Publishing Your Slider
To publish your slider, you just hit the Publish button like you would with a regular WordPress post.
Then, you can embed your slider using either the shortcode or the PHP function:
And here’s what my slider looks like on the front-end:
Takeaways From The Basic Version Of Soliloquy
As you can see, Soliloquy is really simple. And beyond just being simple, the end result looks great with pretty much just the default settings (all I did was adjust the slider height).
Again – I think that’s the main draw. Soliloquy…
- Is super easy to use, even for total beginners
- Looks great out of the box
Of course, you are sacrificing the drag-and-drop editor approach of other popular slider plugins. For example, LayerSlider gives you this heavy-duty page builder-esque interface, complete with different layers and a barrage of options:
Neither approach is inherently better – it’s more about choosing which is right for you. While LayerSlider and other similar plugins do give you more control to build your individual slides, they’re also a lot more complicated and heavy-duty.
7 Awesome Things You Can Do With The Add-Ons
Ok, now that you have a good understanding of Soliloquy’s basic approach to creating sliders, let’s dig into some of the add-ons.
The add-ons are where the meat of Soliloquy’s functionality lie, so you can do a lot more than you saw above. This is the part of the Soliloquy review where we can really dig in and see it in action…
1. Inherit Defaults From Existing Sliders
When you go to add a new slider, the Defaults add-on lets you choose to inherit basic configuration options from one of your existing sliders:
This can save you from having to configure all those nitty-gritty details each time you want to create a new slider.
2. Choose From Way More Slider Sources
With all the add-ons installed, you’ll now be able to use the External Sources tab to create sliders from:
- WordPress posts (Featured Content)
- WooCommerce products
- Instagram images
Then, you’ll be able to further configure each source. For example, if you choose to display posts, you’ll be able to choose which content to include by querying for:
- Post type
- Taxonomy terms
- Taxonomy terms relations
For all of those, you can use both include/exclude rules. And you can also just choose to include specific posts.
Further down, you also have more advanced options to:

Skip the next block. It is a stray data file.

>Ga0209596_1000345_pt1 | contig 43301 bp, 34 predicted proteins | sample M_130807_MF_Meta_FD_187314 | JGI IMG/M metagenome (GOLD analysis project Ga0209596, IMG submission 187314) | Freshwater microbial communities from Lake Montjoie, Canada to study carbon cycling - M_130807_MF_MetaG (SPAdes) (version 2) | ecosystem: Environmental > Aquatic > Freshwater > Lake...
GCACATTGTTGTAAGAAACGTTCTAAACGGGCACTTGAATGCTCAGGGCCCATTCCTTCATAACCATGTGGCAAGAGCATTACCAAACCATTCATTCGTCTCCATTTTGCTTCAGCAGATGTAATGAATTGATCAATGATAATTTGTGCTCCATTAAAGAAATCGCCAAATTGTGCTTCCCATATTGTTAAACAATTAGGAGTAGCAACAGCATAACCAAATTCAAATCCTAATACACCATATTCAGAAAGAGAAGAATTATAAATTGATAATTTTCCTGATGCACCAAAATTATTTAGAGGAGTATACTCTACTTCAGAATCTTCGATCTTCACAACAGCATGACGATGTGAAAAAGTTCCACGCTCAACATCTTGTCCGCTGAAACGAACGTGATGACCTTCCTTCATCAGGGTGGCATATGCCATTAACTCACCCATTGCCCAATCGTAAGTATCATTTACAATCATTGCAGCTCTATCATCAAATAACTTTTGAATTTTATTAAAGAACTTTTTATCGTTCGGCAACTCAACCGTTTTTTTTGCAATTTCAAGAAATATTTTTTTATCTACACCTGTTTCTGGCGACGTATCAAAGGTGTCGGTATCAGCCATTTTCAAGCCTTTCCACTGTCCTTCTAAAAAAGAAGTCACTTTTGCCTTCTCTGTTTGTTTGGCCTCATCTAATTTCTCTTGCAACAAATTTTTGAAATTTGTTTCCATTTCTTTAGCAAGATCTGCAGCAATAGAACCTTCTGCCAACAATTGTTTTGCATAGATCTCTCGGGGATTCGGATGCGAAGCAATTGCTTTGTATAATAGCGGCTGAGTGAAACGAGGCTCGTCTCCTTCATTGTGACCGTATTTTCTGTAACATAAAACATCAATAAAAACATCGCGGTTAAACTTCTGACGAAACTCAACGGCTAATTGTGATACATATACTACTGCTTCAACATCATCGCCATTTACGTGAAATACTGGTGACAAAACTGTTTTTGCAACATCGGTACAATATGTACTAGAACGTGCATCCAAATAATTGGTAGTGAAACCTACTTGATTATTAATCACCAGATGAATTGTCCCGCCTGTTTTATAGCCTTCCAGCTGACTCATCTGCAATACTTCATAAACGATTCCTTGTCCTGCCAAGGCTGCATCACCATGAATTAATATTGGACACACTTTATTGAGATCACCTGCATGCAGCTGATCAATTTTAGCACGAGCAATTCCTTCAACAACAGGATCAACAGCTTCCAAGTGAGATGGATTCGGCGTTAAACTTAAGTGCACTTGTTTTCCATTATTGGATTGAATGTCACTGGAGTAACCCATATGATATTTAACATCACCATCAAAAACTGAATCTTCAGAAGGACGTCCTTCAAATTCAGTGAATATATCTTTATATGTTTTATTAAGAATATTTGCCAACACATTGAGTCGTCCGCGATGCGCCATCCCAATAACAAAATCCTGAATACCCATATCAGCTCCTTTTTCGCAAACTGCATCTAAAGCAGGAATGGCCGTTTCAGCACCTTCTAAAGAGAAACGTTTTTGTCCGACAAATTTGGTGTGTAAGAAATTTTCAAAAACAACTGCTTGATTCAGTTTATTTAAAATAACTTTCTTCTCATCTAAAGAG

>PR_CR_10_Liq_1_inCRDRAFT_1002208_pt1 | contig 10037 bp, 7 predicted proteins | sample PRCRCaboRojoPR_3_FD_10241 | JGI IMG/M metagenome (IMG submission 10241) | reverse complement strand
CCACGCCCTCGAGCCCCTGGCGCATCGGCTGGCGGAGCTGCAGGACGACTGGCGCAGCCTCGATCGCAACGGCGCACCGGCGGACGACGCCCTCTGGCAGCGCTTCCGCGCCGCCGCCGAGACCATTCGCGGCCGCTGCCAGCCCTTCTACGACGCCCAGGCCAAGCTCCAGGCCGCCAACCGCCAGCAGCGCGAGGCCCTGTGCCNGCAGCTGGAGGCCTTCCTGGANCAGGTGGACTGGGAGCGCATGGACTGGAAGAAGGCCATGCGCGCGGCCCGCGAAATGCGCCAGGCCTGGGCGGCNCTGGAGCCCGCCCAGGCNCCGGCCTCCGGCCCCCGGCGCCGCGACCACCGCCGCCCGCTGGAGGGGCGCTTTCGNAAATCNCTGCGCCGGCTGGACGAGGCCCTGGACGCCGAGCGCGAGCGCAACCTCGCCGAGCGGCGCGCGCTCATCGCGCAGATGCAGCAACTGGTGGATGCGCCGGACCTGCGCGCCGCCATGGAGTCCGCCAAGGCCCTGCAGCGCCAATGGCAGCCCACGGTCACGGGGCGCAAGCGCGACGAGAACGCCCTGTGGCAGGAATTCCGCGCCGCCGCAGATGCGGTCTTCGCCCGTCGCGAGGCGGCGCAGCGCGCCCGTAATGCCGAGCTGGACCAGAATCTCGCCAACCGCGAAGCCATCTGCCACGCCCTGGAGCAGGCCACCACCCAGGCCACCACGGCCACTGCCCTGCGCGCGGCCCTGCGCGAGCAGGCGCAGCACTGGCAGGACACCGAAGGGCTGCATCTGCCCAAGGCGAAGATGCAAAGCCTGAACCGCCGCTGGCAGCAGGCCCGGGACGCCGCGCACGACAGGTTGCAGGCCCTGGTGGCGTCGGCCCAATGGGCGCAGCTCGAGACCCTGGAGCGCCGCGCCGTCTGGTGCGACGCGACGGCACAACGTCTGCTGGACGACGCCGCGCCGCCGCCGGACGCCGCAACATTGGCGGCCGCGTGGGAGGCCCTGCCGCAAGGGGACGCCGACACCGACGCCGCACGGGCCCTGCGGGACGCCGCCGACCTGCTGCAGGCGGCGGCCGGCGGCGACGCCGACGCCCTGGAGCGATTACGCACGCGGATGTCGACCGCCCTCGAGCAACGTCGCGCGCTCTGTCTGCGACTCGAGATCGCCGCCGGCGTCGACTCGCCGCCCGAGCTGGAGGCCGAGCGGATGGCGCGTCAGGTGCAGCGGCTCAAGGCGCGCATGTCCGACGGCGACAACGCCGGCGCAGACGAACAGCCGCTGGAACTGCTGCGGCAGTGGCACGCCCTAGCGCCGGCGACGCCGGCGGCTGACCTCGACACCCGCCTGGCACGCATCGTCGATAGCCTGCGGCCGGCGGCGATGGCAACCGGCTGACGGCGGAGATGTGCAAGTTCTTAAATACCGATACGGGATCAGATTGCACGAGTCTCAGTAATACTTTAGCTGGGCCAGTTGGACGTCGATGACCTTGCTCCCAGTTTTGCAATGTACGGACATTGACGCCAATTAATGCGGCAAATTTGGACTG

- Only include content posted between certain dates
- Post offset
- Number of posts to include
And then you can also choose what information to include for each content item, like:
- Whether or not to display the post title
- How many words to include (if any)
- Whether to link to the post URL
- Read more text
- Fallback image
So while you might not have a drag-and-drop builder, Soliloquy still gives you a ton of control over your content.
3. Choose From More Slider Themes
Beyond the new content sources, the add-ons also give you access to more slider themes. You get 5 total, which lets you change up how your sliders look:
4. Use Carousels Instead Of Sliders
If you prefer carousels to sliders, the Carousels add-on makes it easy to turn a slider into a carousel. Here’s what it looks like on the basic example slider from earlier:
5. Use Thumbnail Navigation
The Thumbnails add-on lets you use a great-looking thumbnail navigation instead of the generic icons. Here’s what it looks like on the basic slider:
6. Add Pinterest Pin-It Buttons
Does your slider content do great on Pinterest? You can enable Pinterest Pin It buttons with a simple check of the mouse:
7. Schedule Sliders (Or Individual Slides)
The Schedules add-on opens some really neat functionality that lets you schedule when certain sliders should run. Or, you can even schedule individual slides within a slider:
This is great for any time-sensitive content, like a sale on certain WooCommerce products.
Soliloquy Pricing: Is It Worth It?
Beyond the free version at WordPress.org, there are also four paid plans for Soliloquy. Each tier affects:
- Which add-ons you get access to
- How many sites you can use Soliloquy on
You can see all the Soliloquy pricing options below:
Soliloquy Review Final Thoughts
If you want some super detailed slider plugin that’s going to let you painstakingly build each slide using drag-and-drop editing and different layers, Soliloquy is not for you. Use something like Smart Slider 3 instead (I prefer it to Slider Revolution).
However, if you just want to create beautiful sliders that:
- Look great out of the box
- Load fast
- Won’t make you go crazy with five million different settings options
Then I think you’ll be really happy with Soliloquy.
It does a great job of giving you access to the most important functionality that you need, without weighing itself down with bloat. It’s not a 1:1 replacement for the Slider Revolutions and LayerSliders of the world, but it’s also not trying to be.
For most users, it’s going to let them build great-looking sliders with far less work.
And it’s by no means limited. With the add-ons, you still get detailed options that let you:
- Create pinpoint queries to only display the exact posts, custom post types, or WooCommerce products that you want
- Import your Instagram feed as a slider
- Use PDFs
How To Get Started With Soliloquy
Because it’s available at WordPress.org, you’re not risking anything by installing the Lite version and giving it a go.
If you like how it works, you can then move on to one of the premium plans for all the cool add-ons that I showed you above. All the paid plans come with a 14-day money-back guarantee, so you’re not risking anything there, either!